Sixty one percent of the British Petroleum oil-spill waste – that’s 24,071 tons out of 39,448 tons — is being dumped in communities largely made up of people of color, according to Robert D. Bullard, director of the Environmental Justice Resource Center at Clark Atlanta University.
For the last three months most of the news coverage on the oil spill has been how and when the well would be capped; how much oil was spilling into the Gulf; what the overall economic damage would be to Gulf Coast communities; and how BP would be held accountable.
Yet these days less attention is being paid to how waste is being disposed. That means thousands of trash bags with tar balls, disposable oil-soaked booms, the oil-stained sand; the oil-soaked sea grass, medical waste used for wildlife rehabilitation, and the tons of oil-contaminated rags, gloves, protective gear and now-toxic clothing used by clean-up workers.
The BP oil spill is the biggest environmental disaster in American history. Government officials estimate the well leaked between 94 million and 184 million gallons of oil into the Gulf.
Environmental activists say the situation has become a toxic nightmare.
Writing on Dissidentvoice.org last month, Bullard notes more than 39,448 tons of oil garbage had been disposed of at nine approved landfills in Alabama, Florida, Louisiana, and Mississippi as of July 15. More than half (five out of nine) of the landfills receiving BP waste are located in communities where people of color comprise a majority of residents, he writes.
African Americans make up just 22 percent of the coastal counties in those four states, while people of color comprise about 26 percent of the population in coastal counties.
“Clearly, the flow of BP oil-spill waste to Gulf Coast communities is not random,” says Bullard.
According to Color Lines magazine, the only place that has successfully halted dumping at their landfill is Harrison County, Miss., where 71 percent of residents are white.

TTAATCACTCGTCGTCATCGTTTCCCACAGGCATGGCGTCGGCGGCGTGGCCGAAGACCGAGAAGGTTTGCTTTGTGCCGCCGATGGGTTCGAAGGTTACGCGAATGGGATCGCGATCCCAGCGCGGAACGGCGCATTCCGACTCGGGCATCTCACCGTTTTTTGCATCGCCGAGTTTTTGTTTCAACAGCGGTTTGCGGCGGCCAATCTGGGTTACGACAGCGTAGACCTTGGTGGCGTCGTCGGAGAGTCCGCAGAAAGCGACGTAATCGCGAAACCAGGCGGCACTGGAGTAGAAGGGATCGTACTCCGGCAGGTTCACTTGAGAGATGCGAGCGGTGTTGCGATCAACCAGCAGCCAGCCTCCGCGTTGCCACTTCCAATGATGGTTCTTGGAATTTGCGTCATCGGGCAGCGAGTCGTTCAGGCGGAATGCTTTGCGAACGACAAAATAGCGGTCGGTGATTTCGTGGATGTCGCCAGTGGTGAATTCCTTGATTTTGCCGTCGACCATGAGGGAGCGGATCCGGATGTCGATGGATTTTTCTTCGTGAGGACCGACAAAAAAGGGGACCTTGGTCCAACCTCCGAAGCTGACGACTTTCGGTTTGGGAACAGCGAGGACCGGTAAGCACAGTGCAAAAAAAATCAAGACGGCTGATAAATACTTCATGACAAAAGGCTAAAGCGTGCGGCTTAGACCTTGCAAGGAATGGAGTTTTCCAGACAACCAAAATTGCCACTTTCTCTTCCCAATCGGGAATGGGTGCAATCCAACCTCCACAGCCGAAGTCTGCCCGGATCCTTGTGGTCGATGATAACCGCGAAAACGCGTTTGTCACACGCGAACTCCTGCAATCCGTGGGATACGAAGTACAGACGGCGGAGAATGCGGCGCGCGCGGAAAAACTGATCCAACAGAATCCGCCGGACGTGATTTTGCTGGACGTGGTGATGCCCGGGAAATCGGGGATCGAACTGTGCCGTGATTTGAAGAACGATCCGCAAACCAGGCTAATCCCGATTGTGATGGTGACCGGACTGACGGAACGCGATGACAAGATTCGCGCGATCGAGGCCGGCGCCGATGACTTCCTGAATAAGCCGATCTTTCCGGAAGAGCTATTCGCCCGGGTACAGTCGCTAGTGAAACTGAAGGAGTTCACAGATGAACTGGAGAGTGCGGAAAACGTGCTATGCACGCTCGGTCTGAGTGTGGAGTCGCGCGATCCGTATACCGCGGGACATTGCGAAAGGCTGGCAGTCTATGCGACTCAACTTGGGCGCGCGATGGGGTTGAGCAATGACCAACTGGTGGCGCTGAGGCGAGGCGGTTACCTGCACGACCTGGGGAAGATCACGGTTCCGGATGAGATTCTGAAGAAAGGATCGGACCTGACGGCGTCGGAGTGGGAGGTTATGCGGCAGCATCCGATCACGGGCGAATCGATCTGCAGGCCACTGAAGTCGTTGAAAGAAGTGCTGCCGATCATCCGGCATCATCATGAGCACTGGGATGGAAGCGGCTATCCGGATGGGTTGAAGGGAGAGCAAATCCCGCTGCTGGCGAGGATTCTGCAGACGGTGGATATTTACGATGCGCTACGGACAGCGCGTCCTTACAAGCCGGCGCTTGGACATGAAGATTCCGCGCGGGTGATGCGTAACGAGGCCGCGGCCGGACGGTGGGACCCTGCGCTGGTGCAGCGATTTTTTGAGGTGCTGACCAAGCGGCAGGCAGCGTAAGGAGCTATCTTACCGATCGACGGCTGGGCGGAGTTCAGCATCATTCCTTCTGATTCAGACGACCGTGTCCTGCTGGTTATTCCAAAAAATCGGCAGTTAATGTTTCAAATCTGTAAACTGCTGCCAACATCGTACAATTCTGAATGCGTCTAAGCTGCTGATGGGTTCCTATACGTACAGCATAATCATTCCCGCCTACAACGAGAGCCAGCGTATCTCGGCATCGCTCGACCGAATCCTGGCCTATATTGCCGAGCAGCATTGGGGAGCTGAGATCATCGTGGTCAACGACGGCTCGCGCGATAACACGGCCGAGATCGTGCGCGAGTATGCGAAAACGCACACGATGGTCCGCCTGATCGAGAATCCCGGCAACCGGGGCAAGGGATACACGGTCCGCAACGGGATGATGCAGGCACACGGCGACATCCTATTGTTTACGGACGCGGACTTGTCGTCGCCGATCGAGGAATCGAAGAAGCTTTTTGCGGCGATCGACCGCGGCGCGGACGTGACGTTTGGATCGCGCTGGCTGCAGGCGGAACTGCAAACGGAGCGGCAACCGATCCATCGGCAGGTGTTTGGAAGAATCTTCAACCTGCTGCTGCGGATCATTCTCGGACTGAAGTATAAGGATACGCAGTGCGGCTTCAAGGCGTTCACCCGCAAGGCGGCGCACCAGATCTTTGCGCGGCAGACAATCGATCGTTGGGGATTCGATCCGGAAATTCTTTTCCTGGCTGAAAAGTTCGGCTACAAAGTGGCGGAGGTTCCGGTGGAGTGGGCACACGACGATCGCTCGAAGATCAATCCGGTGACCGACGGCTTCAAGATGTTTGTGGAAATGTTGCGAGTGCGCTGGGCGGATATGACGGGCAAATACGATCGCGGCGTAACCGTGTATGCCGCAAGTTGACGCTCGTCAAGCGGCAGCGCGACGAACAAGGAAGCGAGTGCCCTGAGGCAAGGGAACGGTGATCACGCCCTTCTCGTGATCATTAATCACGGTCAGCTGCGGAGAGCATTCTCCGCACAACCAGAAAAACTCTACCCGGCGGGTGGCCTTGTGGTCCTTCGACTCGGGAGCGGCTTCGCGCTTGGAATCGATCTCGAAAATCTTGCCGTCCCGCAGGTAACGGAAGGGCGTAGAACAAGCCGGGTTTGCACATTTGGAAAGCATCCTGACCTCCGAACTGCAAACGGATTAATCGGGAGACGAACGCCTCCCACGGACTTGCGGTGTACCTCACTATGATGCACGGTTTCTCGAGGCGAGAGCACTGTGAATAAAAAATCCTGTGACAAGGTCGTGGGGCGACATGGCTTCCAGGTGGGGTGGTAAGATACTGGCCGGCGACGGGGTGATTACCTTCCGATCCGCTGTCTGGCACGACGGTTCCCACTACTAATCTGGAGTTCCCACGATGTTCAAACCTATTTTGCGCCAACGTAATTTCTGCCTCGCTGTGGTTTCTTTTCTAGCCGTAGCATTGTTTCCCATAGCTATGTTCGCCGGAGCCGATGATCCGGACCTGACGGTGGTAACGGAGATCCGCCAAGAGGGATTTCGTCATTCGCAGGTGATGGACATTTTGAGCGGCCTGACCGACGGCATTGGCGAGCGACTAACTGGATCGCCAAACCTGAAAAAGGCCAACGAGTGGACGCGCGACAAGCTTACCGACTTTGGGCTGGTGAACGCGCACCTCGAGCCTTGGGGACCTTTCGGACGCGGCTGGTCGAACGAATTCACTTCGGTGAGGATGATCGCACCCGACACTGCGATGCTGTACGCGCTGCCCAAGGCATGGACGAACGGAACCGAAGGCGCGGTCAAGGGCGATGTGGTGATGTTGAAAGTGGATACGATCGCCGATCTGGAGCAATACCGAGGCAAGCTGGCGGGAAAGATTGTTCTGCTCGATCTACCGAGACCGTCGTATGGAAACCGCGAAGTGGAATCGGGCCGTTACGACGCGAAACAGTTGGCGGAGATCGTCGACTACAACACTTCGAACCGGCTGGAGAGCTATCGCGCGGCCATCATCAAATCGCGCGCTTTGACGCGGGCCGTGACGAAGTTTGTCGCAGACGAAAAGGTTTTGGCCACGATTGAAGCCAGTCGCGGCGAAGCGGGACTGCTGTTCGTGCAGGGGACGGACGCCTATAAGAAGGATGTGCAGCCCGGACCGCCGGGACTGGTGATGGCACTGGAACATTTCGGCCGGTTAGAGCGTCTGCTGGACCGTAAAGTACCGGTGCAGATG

In Florida, white residents were incredulous that their town of Spring Hill was picked for dumping oil waste – until they realized the Environmental Protection Agency had printed a typo. The federal agency didn’t mean Spring Hill, where whites make up 94 percent of the town. They meant the Springhill Regional Landfill in Campbellton, a town of just 221 people, where 60 percent of residents are African American.
“Black communities too often have been on the receiving end of polluting industries without the benefits of jobs and have been used as a repository for other people’s rubbish,” charges Bullard.
For decades, African American and Latino communities in the South became the dumping grounds for all kind of wastes – making them “sacrifice zones,” he adds.
The largest amount of BP waste (14,228 tons) was sent to a landfill in a Florida community where three-fourths of the nearby residents are people of color.
Although African Americans make up about 32 percent of Louisiana’s population, 60 percent of the approved landfills in the state receiving BP waste are located in majority Black communities.
Black communities in Louisiana’s Gulf Coast were hardest hit by Hurricane Katrina and continue to experience the toughest challenges in rebuilding and recovery after five years.
“Dumping more disaster waste on them is not a pathway to recovery and long-term sustainability,” writes Bullard.
He continues, “Allowing BP, Gulf Coast states, and the private disposal industry to select where the oil-spill waste is dumped only adds to the legacy of environmental racism and unequal protection.”
Others say the oil spill in the Gulf of Mexico should serve as a wake-up call for the entire country and BP’s waste dumping in majority minority areas is a dirty secret.
Phaedra Ellis-Lamkins, CEO of Green For All, recently wrote on Alternet.org that the disproportionate amount of toxic waste near communities of color has historically been linked to high cancer rates, asthma rates, and other environmental health problems that follow.
“Still, the racial disparity in toxic dumping continues, and federal regulators have not done enough to stop it,” she writes.
Aspects of recovery from environmental and economic mishaps of a pollution-based economy must be fair and equitable, she notes, adding such burdens from the last centuries shouldn’t continue.
“We must build the next century in the image of tomorrow’s triumphs, not yesterday’s failures,” she said.
Photo: Steve Gardner of Mobile, Ala., scrapes oil from the sand along a 700-yard long strip of oil that washed up on the Alabama’s beaches from the Deepwater Horizon disaster. (Dave Martin/AP)